"There’s alarmingly little knowledge of Islamic cultural history and when it does exist, it’s often subjectively distorted in the case of non-Muslims; and in the case of Muslims sometimes ahistorically glossed over,” says Weber. Yet such knowledge of Islamic culture is crucially important for our manifold society, fostering a sense of togetherness and belonging.
The museum is concerned with stories, their message for us today, and with a rich cultural legacy, he says. After all, numerous cultural developments in Islamic societies of the pre-modern era – one of the most important interfaces of global cultural history between the Middle East, Africa, Europe, Central Asia, India, the Far East and, above all, China – influence our lives to this very day, explains Weber.
Another of the platform’s aims is to counteract growing levels of hatred against migrants and Muslims, he says. "Those who realise that their own cultural self isn’t possible without ‘others’ develop a more robust stance against extremist positions,” Weber continues.
“Migration is the mother of cultures, cultural diversity its breeding ground, cultural appropriation its motor. Those who know that the guitar originated in the Middle East; that paper, chess, the decimal system and so much more came to Europe and many other places via the cultural highway of the Islamic world, already possess a degree of openness,” Professor Weber adds.
Engaging classroom material
Miriam Kurz is a research assistant at the museum responsible for the Digital Learning module. The platform offers subject classification, short video presentations, handouts and source compilations on various topics for teachers and educationalists working in the extracurricular domain.
It also provides specialist expertise to publishers of schoolbooks. Fundamental to this, Kurz explains, are questions like "How do German schoolbooks tackle the wide-ranging subject area of Islam? How does this impact peoples’ mindsets and how are debates on Islam and integration conducted in Germany? What stereotypes are perpetuated in school literature?”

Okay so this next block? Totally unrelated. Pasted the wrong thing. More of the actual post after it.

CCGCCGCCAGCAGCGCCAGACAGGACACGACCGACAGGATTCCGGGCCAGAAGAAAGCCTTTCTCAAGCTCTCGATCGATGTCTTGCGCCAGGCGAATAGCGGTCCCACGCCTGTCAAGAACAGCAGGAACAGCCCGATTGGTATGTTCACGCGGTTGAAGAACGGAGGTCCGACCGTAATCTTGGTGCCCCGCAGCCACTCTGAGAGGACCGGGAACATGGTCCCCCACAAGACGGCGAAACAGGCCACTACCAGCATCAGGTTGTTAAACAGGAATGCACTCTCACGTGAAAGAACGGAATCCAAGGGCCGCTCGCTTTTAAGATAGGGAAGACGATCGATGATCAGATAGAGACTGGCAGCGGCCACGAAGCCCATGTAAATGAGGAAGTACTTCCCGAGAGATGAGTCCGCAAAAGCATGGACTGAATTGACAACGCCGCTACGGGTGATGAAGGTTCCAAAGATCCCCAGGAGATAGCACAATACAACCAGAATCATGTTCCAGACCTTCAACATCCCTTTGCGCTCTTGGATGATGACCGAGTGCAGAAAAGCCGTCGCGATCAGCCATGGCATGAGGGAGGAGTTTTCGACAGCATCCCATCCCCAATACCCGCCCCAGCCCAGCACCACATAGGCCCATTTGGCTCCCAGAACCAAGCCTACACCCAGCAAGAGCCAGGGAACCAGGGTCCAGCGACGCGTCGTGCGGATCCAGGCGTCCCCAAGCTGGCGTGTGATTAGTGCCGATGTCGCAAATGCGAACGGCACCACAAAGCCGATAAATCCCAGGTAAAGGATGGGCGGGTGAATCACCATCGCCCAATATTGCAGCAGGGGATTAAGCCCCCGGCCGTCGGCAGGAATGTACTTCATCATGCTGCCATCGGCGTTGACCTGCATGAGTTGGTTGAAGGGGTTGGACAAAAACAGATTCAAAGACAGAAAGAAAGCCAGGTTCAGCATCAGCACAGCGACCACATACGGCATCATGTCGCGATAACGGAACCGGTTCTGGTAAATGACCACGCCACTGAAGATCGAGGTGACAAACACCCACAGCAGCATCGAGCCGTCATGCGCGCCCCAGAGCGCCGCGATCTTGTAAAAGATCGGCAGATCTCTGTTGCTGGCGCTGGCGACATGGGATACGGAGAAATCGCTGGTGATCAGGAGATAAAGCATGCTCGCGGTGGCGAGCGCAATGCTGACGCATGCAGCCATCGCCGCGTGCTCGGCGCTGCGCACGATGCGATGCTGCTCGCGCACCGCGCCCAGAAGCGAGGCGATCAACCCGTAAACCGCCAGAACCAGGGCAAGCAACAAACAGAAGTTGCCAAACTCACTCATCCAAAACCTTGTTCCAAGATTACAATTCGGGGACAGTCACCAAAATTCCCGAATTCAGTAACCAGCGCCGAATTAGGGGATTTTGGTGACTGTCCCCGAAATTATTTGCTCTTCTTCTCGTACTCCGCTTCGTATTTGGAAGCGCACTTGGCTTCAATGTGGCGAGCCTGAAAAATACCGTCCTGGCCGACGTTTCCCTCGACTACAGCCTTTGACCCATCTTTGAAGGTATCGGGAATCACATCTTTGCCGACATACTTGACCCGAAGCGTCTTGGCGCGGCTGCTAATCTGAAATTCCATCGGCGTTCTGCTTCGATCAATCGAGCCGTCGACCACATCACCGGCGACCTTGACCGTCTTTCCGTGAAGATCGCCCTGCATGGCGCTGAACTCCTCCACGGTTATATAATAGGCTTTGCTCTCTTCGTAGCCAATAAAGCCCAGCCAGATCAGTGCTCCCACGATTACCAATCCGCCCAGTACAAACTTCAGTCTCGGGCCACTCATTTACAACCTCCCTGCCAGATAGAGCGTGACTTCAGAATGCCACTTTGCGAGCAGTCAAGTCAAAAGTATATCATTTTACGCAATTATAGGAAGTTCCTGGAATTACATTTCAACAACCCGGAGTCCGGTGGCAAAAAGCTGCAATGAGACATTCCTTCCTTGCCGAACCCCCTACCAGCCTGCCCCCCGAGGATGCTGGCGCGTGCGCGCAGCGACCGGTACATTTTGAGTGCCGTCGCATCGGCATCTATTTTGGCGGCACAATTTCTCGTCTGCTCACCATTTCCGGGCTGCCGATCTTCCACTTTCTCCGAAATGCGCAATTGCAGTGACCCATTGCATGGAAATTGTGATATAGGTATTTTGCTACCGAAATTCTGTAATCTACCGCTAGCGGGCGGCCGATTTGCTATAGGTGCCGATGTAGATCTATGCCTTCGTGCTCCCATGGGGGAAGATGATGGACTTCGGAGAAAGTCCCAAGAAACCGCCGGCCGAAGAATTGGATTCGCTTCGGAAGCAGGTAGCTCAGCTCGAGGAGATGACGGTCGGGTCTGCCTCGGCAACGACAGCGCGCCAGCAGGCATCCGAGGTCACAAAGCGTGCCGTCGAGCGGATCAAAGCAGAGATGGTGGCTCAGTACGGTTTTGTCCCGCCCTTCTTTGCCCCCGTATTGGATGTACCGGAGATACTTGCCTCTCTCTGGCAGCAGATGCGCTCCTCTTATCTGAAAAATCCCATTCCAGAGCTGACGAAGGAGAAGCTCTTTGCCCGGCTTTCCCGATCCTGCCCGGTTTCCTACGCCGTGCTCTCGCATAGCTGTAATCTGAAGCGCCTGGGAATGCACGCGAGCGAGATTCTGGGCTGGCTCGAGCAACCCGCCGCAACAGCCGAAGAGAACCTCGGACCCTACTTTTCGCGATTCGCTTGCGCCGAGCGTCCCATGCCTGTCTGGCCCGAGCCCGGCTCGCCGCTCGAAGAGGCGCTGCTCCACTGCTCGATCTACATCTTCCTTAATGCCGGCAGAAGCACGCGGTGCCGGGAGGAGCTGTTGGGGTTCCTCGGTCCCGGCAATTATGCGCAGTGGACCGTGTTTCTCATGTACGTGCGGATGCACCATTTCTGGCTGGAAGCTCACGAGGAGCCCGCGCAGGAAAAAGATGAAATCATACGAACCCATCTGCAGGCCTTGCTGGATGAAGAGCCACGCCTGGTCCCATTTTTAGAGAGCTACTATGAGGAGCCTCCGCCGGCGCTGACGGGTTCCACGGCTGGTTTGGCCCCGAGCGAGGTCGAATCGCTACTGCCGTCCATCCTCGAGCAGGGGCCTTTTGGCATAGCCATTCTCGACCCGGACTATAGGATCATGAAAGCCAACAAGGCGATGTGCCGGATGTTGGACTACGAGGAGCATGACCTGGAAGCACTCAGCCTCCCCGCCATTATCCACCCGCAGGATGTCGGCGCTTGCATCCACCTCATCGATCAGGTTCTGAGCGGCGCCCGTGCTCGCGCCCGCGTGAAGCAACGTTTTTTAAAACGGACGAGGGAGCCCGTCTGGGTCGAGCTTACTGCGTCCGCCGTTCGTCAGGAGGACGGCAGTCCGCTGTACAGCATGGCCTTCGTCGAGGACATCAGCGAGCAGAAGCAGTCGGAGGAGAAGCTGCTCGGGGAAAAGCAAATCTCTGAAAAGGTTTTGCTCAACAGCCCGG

With this teaching material, funded by the German government’s Commissioner for Culture and Media (BKM), the platform aims to counteract the inaccurate and poorly researched information still doing the rounds in many places. The material caters to a variety of subjects and age groups and is aligned with framework curricula for tuition in schools.
It also goes above and beyond subjects related to religion, such as the module on mosques and mosque architecture. "For example, the module ‘Calligraffiti’ shows: calligraphy is a very broad subject area in Islamic art that can be associated with modern forms of expression like graffiti," says Kurz. The platform covers a whole spectrum of themes such as gender, migration, marginalisation, human rights and the environment, subjects that continue to be relevant today, which everyone can identify with, she continues.
"It was important to us to show this diversity and generate an awareness that Islamic art and cultural history can be associated with many things. It’s not all about veils or religious practice or rows over co-ed swimming lessons,“ says Kurz.
With its complementary sections, the online portal "Islamic Art“ opens its doors to a wide range of visitors, inviting them to be led by their interests and curiosity into the world of cultural exchange.
© Qantara.de 2023
Translated from the German by Nina Coon